The Ford Crown Victoria, the vehicle most widely used by law enforcement agencies across the United States, is the subject of a nationwide recall.
"The result is the officers lose steering and lose control of the vehicle," said civil attorney Rick Ellsley.
Ellsley represents the family of Broward Sheriff's Deputy Daniel Rivera, who died after crashing his patrol car in September. Investigators haven't determined why he veered off the road.
On August 29, two weeks before the crash, Ford issued a voluntary recall of more than 350,000 Crown Victorias and similar models sold and registered in 22 northern and mid-Atlantic states where crews use salt to clear ice and snow from the roads.
Corrosion caused by the salt can dislodge or separate the lower shaft of the steering column from the upper portion. Vehicles in Florida weren't included in the recall despite year-round exposure to a salty environment.
"When this issue was brought to our attention, we put the VIN numbers of all our Crown Victorias through Ford's Oasis system and none of our vehicles were in the system for recall or a campaign," said BSO Capt. Jonathan Appel, who oversees the department's patrol fleet, of which 960 are Crown Victorias.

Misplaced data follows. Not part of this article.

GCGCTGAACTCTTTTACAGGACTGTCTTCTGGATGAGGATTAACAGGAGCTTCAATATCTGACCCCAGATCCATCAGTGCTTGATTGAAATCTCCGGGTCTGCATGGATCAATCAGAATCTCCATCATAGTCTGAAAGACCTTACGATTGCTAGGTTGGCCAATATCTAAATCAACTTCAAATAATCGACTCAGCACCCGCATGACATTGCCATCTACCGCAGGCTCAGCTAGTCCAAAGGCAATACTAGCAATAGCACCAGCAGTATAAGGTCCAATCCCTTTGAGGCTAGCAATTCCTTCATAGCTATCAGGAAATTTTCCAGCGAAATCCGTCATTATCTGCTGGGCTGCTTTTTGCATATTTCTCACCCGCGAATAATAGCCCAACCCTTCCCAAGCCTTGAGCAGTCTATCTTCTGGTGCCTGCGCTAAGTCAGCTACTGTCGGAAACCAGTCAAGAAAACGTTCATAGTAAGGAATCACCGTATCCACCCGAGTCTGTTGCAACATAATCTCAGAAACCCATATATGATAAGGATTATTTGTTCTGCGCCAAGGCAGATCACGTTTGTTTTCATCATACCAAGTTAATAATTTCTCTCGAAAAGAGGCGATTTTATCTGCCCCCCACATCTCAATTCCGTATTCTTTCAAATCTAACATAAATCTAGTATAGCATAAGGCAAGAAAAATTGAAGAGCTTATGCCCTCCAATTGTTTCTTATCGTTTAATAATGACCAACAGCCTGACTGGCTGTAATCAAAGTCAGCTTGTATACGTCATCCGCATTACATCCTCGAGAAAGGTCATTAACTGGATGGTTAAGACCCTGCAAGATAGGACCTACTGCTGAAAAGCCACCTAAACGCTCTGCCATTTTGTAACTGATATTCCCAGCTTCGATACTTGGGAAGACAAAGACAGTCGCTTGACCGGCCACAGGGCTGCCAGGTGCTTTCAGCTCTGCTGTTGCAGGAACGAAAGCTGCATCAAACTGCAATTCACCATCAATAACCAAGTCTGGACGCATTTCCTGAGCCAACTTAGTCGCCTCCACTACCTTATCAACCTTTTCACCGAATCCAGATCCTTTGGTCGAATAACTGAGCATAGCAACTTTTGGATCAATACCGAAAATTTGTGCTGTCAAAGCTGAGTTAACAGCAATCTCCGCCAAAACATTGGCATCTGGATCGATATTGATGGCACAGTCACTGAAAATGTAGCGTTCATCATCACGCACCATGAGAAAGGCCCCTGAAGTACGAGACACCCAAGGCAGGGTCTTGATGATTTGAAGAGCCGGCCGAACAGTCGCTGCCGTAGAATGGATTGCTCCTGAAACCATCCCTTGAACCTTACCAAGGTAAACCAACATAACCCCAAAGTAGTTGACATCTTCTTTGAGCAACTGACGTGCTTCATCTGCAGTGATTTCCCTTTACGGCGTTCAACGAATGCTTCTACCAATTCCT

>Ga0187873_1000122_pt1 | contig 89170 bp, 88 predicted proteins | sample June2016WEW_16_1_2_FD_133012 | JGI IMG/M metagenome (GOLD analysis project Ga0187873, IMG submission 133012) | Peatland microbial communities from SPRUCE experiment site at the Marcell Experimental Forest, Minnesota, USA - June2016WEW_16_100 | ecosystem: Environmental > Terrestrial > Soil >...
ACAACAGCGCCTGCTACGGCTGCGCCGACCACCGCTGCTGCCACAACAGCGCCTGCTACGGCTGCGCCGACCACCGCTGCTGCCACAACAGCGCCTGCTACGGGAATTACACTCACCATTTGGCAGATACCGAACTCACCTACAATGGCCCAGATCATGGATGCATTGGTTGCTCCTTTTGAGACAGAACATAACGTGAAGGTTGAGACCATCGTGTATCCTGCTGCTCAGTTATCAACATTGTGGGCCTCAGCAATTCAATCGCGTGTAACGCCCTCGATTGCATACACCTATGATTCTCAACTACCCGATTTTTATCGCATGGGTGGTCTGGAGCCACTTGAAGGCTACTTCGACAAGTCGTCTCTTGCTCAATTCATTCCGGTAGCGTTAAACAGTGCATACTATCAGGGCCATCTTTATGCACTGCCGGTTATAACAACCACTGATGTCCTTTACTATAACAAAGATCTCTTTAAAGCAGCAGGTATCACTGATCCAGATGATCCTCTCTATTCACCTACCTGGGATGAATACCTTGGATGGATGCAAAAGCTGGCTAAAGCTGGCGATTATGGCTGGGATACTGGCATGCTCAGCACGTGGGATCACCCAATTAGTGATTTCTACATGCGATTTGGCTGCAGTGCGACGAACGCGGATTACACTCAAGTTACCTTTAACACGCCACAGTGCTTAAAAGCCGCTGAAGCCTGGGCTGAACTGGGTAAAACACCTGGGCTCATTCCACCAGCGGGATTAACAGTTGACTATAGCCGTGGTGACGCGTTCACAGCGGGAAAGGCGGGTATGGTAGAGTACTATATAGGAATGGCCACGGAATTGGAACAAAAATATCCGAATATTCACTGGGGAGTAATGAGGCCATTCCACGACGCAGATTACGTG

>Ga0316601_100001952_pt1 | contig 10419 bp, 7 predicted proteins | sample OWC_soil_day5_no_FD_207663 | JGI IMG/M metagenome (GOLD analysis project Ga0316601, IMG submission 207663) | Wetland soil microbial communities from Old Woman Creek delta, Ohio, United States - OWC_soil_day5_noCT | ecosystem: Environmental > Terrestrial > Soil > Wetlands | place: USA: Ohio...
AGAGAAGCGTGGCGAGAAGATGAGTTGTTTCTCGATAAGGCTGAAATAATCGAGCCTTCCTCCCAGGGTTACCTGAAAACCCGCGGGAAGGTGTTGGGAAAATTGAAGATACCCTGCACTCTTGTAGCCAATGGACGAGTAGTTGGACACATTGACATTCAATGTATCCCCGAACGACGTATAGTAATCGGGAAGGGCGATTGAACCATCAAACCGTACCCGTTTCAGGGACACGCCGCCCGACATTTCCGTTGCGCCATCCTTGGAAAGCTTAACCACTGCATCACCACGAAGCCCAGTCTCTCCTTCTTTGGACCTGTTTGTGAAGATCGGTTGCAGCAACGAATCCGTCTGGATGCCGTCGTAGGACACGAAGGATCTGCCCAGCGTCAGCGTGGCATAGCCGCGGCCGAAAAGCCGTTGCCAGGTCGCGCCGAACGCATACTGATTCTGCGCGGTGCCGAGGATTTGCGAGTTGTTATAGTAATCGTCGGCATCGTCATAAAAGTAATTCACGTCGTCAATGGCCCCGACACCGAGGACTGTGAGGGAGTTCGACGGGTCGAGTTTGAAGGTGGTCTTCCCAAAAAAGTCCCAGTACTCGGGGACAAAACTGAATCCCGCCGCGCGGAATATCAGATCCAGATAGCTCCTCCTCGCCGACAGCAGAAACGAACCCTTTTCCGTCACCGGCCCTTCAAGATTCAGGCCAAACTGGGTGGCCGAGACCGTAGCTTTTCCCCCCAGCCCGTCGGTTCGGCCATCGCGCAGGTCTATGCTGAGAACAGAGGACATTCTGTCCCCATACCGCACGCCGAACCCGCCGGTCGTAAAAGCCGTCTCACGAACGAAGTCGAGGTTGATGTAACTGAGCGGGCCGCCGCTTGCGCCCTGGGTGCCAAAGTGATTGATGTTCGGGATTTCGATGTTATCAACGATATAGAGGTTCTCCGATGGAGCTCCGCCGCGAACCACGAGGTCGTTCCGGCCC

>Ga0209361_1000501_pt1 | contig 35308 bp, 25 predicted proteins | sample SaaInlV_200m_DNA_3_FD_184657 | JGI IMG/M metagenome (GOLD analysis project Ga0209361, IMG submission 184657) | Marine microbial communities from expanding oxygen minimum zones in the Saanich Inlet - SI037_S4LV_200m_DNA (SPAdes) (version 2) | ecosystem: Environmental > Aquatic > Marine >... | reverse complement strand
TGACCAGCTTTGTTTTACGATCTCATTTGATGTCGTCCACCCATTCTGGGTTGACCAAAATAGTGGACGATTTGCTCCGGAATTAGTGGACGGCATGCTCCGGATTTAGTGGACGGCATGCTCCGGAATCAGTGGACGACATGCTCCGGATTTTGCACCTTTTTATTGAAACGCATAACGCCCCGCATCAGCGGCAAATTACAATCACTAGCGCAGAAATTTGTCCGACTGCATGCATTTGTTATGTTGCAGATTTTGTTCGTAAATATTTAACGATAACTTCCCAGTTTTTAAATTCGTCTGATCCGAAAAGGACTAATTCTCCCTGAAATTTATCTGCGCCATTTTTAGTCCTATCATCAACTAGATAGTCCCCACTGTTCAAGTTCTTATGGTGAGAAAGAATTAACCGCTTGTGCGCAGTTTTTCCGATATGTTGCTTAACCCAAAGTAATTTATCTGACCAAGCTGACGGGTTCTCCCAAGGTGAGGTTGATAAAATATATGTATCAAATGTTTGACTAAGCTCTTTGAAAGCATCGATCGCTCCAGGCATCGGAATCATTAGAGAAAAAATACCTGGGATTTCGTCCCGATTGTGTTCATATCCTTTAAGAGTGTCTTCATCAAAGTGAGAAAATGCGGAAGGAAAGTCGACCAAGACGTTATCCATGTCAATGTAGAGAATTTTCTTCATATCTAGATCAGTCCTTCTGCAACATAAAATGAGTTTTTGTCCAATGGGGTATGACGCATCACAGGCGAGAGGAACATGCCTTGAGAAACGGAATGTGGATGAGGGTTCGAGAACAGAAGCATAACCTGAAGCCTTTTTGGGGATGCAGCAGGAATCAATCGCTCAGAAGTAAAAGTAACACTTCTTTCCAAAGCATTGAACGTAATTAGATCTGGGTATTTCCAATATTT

BSO ordered the inspection of Crown Victorias following a Local 10 report in September. Inspectors found that in 26 cars, the steering column had begun to separate.
"Those 26 vehicles were sent to Ford and the steering column components were replaced," said Appel.
In October, Ford widened its voluntary recall to include all vehicles not included in its initial recall regardless of the state. The auto company says no accidents or injuries have been connected to the corrosive problem.
Read: Ford recall notice
Rivera's Crown Victoria is still being inspected. According to Ellsley, the deputy's family is looking into a possible claim against Ford Motor Company.
"We can't say anything definitively. All we can say is this information is out there, it's public, [and] we're glad that they're looking into this," said Ellsley.
Ford is notifying owners about the voluntary recall and offering to inspect the vehicles' steering components and make necessary repairs free of charge.
Last week, Local 10 contacted the Fort Lauderdale, Miami-Dade, Miami, and Hollywood Police Departments and asked if they were aware of the recall.
- Fort Lauderdale police spokeswoman DeAnna Greenlaw said the department has inspected 38 of 297 recalled Crown Victorias in its fleet and 34 of the cars required repairs.
- Miami-Dade police spokesman Javier Baez said the department was aware of the recall but that he didn't know if any vehicles had been inspected.
- Miami police spokesman Kenia Reyes said fleet managers hadn't provided her with a response on Monday.
- Hollywood police spokesman Osvaldo Perez didn't respond to a request for information.